Just as importantly, the vision needs to be seen as authentic and meaningful. Leaders need to demonstrate their commitment to the vision through the way they spend their time, how they allocate resources, what they measure and what they reward, as well as by ensuring that the vision is reflected in staff objectives across the organisation. The most successful organisations set explicit and challenging goals for achieving the vision and they measure progress in meeting them. Salford Royal set an initial target of saving 1,000 lives in three years and reported on progress in meeting it. Northumbria Healthcare NHS Foundation Trust has published targets for quality improvement, such as a new zero-tolerance strategy towards hospital- and community-acquired pressure ulcers and falls in hospital. It has set the target of a 20 per cent reduction in harm from pressure ulcers and falls in 2014/15 and is publishing levels of performance in its annual report.

The ultimate test of a vision has to be whether it transcends the mission statement and enters the organisation’s bloodstream – the rites, rituals, cultural norms and stories about ‘how we do things around here’. In November 2014, staff at Wrightington, Wigan and Leigh NHS Foundation Trust wheeled a 77-year-old cancer patient into the hospital car park to say goodbye to the horse she had cared for for more than 25 years. For staff, the message from the story is clear: this is an organisation that really is trying, as it claims in its mission statement, to put patients ‘at the heart of everything we do’, and is giving staff the freedom and support to translate the vision into practice.

Board members should ask the following questions

  • Do senior leaders and staff agree that they are all working towards a clearly defined common direction?

  • Do staff across the organisation understand the vision and how their roles contribute to it?

  • Has the organisation set demanding goals for achieving the vision and is it monitoring progress in meeting them?

2. Build collective and distributed leadership

The most successful health care providers – like high performers in other sectors – are reducing reliance on top-down leadership in favour of collective and distributed leadership, where all staff are supported to play leadership roles. Rather than concentrating power at the top, these providers are devolving decision-making in their organisations, alongside major programmes of cultural change, so that staff at all levels have the authority, responsibility and resources to improve care.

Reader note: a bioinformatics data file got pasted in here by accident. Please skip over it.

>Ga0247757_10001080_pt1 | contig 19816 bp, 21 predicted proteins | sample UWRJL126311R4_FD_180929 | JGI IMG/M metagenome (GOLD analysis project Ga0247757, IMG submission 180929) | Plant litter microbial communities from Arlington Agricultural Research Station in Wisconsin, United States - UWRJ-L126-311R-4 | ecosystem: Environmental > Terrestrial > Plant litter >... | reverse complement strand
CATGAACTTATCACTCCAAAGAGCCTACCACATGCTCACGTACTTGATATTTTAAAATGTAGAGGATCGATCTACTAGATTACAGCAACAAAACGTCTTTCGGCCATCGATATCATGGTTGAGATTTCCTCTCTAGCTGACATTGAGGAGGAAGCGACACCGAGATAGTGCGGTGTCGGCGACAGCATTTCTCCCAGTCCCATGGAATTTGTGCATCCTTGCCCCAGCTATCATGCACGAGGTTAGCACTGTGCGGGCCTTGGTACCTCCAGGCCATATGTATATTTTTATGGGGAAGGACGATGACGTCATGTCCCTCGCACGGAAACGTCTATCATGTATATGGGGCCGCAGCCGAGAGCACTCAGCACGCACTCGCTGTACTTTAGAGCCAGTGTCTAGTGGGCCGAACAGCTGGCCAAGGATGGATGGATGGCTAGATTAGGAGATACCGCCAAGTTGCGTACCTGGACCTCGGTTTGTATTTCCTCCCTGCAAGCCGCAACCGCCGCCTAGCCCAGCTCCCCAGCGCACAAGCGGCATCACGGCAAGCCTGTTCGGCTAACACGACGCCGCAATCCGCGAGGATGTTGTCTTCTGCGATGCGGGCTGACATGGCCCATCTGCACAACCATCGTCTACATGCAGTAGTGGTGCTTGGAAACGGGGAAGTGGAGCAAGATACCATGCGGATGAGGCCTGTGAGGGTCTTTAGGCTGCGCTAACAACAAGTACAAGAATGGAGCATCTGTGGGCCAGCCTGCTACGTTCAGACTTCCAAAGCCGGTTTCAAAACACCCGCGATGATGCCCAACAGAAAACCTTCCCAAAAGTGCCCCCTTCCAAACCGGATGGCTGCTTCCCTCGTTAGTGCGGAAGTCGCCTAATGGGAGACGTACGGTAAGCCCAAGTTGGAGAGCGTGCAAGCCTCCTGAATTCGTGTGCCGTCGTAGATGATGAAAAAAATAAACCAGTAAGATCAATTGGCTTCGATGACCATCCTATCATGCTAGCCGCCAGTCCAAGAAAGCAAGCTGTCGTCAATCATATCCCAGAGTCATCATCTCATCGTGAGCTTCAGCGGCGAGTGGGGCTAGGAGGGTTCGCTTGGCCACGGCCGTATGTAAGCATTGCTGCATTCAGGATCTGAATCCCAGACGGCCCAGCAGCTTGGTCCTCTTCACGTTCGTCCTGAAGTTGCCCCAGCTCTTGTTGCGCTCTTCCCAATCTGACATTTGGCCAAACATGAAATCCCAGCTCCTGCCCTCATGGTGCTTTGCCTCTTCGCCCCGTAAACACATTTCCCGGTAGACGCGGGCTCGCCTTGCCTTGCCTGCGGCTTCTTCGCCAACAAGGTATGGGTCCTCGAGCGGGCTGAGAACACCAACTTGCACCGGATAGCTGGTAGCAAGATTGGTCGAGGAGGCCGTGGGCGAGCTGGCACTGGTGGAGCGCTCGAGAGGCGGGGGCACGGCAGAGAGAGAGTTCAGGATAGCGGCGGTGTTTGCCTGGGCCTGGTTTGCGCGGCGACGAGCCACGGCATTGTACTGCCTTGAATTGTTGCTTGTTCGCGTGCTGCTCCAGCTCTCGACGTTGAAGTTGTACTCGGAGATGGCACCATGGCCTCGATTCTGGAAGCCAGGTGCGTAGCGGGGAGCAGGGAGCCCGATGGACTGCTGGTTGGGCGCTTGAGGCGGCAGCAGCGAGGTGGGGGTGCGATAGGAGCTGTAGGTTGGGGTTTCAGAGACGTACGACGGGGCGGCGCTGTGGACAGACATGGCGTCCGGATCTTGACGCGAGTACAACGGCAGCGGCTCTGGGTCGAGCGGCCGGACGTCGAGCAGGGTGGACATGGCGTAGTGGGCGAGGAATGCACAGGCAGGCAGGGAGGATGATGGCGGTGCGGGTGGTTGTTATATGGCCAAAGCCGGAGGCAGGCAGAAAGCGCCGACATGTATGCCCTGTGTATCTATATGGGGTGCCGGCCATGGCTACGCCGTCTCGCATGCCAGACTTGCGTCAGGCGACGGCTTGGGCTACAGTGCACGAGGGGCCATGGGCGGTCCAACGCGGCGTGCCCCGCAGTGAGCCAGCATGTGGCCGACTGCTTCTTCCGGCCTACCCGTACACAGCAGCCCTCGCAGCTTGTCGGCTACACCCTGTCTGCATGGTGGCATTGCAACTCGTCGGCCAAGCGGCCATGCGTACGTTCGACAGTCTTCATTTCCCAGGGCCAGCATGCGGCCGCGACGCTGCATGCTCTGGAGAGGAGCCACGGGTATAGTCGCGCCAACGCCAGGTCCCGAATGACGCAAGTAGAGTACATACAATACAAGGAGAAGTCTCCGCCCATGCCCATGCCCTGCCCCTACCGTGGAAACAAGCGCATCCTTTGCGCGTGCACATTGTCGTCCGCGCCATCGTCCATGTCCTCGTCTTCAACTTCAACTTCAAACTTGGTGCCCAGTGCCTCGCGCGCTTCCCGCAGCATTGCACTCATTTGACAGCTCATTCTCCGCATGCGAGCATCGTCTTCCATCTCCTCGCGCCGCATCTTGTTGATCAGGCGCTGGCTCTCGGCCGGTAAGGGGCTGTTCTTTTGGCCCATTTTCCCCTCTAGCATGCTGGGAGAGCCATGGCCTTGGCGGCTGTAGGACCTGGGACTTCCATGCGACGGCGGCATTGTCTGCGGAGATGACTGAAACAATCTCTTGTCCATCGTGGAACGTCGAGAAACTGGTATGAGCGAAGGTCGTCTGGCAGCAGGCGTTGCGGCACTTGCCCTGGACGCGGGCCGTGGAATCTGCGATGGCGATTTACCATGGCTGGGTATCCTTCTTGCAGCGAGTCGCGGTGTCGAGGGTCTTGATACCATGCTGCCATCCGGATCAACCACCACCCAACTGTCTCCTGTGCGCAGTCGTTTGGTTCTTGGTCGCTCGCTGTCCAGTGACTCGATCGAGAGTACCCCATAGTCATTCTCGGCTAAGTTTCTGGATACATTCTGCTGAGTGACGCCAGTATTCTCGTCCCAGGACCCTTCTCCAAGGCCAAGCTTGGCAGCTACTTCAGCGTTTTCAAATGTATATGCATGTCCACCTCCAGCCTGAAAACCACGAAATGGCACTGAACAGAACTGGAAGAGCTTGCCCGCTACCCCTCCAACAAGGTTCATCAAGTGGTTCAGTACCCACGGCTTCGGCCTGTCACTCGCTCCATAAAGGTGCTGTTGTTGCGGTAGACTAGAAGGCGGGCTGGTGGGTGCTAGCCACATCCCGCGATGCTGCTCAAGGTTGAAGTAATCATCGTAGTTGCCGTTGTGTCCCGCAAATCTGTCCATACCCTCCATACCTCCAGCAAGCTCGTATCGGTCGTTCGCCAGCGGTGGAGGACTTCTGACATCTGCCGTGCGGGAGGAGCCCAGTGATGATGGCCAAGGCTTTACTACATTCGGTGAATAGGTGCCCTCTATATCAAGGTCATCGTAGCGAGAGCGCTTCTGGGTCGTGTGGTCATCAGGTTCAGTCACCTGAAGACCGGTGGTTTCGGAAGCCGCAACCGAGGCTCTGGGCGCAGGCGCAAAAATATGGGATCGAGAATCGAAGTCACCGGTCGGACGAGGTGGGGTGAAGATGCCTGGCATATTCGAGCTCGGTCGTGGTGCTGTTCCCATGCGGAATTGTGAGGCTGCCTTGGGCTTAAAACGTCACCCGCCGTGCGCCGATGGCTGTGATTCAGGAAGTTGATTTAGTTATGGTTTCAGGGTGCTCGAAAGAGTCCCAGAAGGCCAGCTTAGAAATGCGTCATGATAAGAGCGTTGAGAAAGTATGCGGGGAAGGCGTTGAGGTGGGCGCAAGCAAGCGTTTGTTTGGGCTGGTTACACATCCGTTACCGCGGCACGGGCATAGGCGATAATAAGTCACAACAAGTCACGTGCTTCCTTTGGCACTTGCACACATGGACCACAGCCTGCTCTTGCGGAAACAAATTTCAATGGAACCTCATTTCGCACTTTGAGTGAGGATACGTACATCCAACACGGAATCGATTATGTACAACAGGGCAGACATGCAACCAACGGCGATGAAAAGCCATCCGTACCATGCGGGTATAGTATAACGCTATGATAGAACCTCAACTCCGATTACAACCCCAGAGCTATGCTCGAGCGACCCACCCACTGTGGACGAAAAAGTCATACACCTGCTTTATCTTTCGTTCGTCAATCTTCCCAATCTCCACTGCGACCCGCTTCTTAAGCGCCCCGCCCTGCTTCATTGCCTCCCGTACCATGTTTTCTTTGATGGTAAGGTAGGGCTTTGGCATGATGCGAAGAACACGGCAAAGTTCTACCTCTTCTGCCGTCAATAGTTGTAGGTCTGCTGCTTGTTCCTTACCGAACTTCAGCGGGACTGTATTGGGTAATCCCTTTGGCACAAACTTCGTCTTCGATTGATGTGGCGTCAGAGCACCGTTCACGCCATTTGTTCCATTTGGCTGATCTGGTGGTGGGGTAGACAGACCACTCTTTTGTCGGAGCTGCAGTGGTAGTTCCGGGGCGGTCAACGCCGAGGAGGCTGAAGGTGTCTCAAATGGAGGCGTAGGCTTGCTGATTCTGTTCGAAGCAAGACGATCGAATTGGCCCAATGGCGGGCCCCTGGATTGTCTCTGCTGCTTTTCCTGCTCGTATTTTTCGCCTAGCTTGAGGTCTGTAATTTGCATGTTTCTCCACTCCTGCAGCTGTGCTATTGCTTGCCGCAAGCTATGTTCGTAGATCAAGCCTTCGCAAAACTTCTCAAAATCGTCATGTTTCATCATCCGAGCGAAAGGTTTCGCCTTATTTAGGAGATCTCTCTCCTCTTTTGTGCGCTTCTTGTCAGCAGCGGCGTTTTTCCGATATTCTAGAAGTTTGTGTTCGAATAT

We know that distributing power and authority in this way helps to create a more engaged workforce. Research from multiple sectors shows that staff are more engaged if they have responsibility for their work and influence over their working environment (Towers Perrin HR Services 2003).

Conversely, we know that staff are more likely to disengage when operating in overly bureaucratic environments with layers of hierarchy and control. According to Paul Plsek, Chair of Innovation at the Virginia Mason Center in the United States, ‘a learning organisation seeks to develop skills in the process of leadership at all levels of the organisation, and seeks to flatten hierarchy and eliminate rigid policies’ (Plsek 2013).

However, we cannot underestimate the challenges of developing a collective leadership culture within many NHS organisations, given the legacy of rigid hierarchies and ‘command-and-control’.

For many top-performing providers, it requires huge commitment to develop a new leadership philosophy. It takes time and effort to redesign decision-making structures and equip staff at different levels to play different roles, alongside concerted programmes to deliver the necessary cultural change. In the early 2000s, University College London Hospitals NHS Foundation Trust stripped out layers of management and gave clinicians joint managerial and clinical responsibility for the performance of their divisions, with the role of ensuring both quality of care and financial sustainability.

Alongside these types of changes, staff at every level must be given explicit authority to identify opportunities for improvement or to raise concerns, and – just as importantly – opportunities for these contributions to be considered fairly and acted on. In manufacturing, Toyota and Alcoa famously introduced the right for staff to stop the production line if they identified a defect or a safety concern. In health care, forwardthinking providers are developing similar approaches – not just to improve safety, such as finding a lost swab in an operating theatre, but also to tackle unacceptable behaviours in a caring profession, such as discourtesy, bullying or harassment.